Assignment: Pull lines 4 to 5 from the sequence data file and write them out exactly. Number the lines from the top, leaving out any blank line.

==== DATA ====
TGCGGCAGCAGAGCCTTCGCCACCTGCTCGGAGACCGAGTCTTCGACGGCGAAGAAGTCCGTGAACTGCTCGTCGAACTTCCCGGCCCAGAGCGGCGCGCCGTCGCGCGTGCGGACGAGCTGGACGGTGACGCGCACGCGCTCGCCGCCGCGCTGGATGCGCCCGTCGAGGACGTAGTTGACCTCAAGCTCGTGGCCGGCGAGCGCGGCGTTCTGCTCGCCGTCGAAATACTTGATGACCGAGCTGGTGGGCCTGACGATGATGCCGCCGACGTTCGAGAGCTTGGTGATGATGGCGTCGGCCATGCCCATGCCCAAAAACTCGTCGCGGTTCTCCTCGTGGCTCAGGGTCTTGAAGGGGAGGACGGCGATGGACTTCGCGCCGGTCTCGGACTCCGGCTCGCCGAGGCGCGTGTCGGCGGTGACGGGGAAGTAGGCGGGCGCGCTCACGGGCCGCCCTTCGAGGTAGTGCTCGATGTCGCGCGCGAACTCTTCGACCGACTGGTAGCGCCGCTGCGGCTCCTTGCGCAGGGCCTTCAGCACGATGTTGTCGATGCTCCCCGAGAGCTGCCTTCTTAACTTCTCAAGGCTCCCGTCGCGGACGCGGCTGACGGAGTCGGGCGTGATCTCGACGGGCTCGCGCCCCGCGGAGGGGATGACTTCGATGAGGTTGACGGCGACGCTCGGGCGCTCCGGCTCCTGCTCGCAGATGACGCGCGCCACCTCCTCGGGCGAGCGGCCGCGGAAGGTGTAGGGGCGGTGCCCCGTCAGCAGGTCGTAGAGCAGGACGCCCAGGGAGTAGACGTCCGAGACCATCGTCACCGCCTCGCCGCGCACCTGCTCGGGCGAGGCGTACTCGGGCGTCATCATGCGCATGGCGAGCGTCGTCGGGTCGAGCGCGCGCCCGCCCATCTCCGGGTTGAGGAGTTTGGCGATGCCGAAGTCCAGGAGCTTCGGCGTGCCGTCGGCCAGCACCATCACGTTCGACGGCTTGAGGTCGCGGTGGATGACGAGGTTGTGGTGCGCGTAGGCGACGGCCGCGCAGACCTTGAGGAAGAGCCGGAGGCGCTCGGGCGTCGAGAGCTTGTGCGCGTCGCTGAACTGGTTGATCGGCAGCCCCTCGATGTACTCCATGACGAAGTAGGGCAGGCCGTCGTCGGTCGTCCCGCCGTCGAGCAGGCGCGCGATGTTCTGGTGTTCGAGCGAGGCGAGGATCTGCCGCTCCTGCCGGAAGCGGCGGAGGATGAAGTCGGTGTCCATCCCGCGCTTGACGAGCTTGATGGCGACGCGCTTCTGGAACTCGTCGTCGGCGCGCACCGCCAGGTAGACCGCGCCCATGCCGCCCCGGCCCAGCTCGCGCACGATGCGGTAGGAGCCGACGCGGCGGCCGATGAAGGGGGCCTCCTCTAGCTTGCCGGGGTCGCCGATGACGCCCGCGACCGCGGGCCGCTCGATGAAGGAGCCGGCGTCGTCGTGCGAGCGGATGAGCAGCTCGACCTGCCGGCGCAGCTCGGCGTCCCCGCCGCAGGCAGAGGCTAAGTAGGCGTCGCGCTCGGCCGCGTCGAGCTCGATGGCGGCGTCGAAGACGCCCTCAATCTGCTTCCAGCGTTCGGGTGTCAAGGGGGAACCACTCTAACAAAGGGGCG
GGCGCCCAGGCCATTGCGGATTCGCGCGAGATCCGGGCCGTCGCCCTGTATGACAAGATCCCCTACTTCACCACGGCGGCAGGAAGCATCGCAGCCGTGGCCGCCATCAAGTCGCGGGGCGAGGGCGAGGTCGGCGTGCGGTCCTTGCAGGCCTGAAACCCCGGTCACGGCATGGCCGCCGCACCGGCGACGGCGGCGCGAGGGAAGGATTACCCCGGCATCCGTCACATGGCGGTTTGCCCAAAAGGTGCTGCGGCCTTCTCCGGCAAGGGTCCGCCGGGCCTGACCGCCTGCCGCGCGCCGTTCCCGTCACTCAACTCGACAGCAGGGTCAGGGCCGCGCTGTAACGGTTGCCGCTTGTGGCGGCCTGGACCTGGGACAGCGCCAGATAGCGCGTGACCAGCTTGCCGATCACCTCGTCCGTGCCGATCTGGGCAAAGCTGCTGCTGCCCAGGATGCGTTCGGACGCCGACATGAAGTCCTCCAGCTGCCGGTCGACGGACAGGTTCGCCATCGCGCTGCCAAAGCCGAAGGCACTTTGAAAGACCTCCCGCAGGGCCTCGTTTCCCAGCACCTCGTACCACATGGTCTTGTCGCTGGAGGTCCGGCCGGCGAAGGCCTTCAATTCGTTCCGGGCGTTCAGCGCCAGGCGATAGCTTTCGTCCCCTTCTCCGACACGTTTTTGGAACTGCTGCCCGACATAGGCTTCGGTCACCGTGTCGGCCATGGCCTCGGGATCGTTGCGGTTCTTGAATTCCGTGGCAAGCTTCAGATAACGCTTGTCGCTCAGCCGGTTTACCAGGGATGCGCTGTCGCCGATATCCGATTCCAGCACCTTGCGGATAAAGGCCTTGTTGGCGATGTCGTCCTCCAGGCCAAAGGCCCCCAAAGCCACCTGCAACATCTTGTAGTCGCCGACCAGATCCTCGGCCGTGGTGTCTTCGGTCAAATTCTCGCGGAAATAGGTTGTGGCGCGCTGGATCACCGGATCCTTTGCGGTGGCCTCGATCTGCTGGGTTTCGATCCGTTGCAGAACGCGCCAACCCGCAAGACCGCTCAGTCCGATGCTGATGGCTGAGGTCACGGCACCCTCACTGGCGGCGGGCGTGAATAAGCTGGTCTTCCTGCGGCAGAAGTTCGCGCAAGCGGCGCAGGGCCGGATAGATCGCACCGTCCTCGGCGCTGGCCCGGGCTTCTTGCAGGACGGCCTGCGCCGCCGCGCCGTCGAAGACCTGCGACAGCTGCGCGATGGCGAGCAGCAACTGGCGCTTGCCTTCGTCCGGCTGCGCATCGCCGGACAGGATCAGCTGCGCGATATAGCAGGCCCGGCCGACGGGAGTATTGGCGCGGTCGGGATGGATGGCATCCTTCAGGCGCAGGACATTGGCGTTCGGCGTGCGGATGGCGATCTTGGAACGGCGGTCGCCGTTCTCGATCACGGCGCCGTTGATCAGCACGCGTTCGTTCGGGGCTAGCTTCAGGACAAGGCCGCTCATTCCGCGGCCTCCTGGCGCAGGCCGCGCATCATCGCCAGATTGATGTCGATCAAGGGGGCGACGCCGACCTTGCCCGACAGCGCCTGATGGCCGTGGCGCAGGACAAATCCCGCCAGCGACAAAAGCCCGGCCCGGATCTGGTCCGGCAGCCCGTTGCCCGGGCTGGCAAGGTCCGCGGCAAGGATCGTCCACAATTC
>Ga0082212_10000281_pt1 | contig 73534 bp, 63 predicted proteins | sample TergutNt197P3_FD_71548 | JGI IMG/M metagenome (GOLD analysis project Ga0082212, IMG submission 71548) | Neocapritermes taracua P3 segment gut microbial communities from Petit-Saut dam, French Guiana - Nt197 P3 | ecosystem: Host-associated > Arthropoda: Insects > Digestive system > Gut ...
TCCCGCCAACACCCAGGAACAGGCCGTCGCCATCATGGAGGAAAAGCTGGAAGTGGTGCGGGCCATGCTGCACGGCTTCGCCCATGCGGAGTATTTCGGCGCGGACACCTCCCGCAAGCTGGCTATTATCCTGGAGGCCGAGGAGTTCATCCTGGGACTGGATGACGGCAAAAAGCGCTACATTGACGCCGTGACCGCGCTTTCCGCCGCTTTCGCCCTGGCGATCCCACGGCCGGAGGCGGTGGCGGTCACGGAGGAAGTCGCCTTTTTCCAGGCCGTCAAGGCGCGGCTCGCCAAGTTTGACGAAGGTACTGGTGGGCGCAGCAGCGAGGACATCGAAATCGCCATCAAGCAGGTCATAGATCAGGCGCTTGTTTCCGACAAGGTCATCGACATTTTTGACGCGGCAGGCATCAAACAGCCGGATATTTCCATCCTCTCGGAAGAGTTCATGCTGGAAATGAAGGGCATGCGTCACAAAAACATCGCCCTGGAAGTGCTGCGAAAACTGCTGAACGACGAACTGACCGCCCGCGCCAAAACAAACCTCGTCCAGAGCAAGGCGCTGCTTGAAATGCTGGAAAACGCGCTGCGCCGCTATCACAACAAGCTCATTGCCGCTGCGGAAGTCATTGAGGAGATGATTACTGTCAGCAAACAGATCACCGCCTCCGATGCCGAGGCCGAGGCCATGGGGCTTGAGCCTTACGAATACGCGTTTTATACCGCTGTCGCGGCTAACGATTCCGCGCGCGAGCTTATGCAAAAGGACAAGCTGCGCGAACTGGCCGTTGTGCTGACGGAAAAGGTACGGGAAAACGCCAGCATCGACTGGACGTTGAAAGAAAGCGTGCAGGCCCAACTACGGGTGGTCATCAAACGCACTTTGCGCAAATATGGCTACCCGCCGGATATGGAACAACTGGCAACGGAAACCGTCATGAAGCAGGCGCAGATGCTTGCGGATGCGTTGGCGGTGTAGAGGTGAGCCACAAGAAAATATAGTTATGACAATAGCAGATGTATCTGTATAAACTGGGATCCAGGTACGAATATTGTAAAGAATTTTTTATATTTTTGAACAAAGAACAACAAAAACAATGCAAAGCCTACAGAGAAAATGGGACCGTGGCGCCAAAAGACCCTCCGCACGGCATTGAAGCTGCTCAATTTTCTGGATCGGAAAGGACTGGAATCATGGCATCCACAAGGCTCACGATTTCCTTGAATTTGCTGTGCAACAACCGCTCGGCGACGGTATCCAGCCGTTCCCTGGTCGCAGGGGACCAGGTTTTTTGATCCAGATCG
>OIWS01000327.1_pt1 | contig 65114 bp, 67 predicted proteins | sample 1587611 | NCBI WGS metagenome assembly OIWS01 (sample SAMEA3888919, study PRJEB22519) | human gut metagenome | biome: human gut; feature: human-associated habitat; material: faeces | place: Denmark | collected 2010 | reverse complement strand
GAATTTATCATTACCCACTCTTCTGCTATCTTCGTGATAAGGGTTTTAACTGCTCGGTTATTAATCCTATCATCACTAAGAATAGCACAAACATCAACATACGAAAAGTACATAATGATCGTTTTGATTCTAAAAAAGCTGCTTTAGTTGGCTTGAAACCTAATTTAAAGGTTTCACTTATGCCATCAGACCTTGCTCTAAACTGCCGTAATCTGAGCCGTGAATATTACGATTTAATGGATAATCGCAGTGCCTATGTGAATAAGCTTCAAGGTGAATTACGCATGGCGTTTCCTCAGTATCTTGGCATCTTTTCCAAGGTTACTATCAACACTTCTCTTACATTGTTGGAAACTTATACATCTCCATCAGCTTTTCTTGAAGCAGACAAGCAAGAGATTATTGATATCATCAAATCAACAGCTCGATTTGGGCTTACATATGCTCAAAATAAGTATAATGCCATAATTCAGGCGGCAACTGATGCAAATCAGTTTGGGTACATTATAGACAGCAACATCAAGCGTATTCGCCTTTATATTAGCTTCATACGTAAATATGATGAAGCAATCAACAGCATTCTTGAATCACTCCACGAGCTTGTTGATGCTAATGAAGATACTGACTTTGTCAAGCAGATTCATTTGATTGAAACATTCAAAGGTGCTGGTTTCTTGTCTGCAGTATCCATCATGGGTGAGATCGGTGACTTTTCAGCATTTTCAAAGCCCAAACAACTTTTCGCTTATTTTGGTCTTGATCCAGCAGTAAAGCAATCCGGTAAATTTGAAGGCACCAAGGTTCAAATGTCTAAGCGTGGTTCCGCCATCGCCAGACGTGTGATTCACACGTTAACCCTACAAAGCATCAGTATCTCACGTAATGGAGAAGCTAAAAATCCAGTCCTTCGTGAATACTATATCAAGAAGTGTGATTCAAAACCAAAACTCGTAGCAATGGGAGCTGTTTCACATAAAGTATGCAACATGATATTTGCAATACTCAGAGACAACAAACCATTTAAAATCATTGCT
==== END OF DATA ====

TCCCGCCAACACCCAGGAACAGGCCGTCGCCATCATGGAGGAAAAGCTGGAAGTGGTGCGGGCCATGCTGCACGGCTTCGCCCATGCGGAGTATTTCGGCGCGGACACCTCCCGCAAGCTGGCTATTATCCTGGAGGCCGAGGAGTTCATCCTGGGACTGGATGACGGCAAAAAGCGCTACATTGACGCCGTGACCGCGCTTTCCGCCGCTTTCGCCCTGGCGATCCCACGGCCGGAGGCGGTGGCGGTCACGGAGGAAGTCGCCTTTTTCCAGGCCGTCAAGGCGCGGCTCGCCAAGTTTGACGAAGGTACTGGTGGGCGCAGCAGCGAGGACATCGAAATCGCCATCAAGCAGGTCATAGATCAGGCGCTTGTTTCCGACAAGGTCATCGACATTTTTGACGCGGCAGGCATCAAACAGCCGGATATTTCCATCCTCTCGGAAGAGTTCATGCTGGAAATGAAGGGCATGCGTCACAAAAACATCGCCCTGGAAGTGCTGCGAAAACTGCTGAACGACGAACTGACCGCCCGCGCCAAAACAAACCTCGTCCAGAGCAAGGCGCTGCTTGAAATGCTGGAAAACGCGCTGCGCCGCTATCACAACAAGCTCATTGCCGCTGCGGAAGTCATTGAGGAGATGATTACTGTCAGCAAACAGATCACCGCCTCCGATGCCGAGGCCGAGGCCATGGGGCTTGAGCCTTACGAATACGCGTTTTATACCGCTGTCGCGGCTAACGATTCCGCGCGCGAGCTTATGCAAAAGGACAAGCTGCGCGAACTGGCCGTTGTGCTGACGGAAAAGGTACGGGAAAACGCCAGCATCGACTGGACGTTGAAAGAAAGCGTGCAGGCCCAACTACGGGTGGTCATCAAACGCACTTTGCGCAAATATGGCTACCCGCCGGATATGGAACAACTGGCAACGGAAACCGTCATGAAGCAGGCGCAGATGCTTGCGGATGCGTTGGCGGTGTAGAGGTGAGCCACAAGAAAATATAGTTATGACAATAGCAGATGTATCTGTATAAACTGGGATCCAGGTACGAATATTGTAAAGAATTTTTTATATTTTTGAACAAAGAACAACAAAAACAATGCAAAGCCTACAGAGAAAATGGGACCGTGGCGCCAAAAGACCCTCCGCACGGCATTGAAGCTGCTCAATTTTCTGGATCGGAAAGGACTGGAATCATGGCATCCACAAGGCTCACGATTTCCTTGAATTTGCTGTGCAACAACCGCTCGGCGACGGTATCCAGCCGTTCCCTGGTCGCAGGGGACCAGGTTTTTTGATCCAGATCG
>OIWS01000327.1_pt1 | contig 65114 bp, 67 predicted proteins | sample 1587611 | NCBI WGS metagenome assembly OIWS01 (sample SAMEA3888919, study PRJEB22519) | human gut metagenome | biome: human gut; feature: human-associated habitat; material: faeces | place: Denmark | collected 2010 | reverse complement strand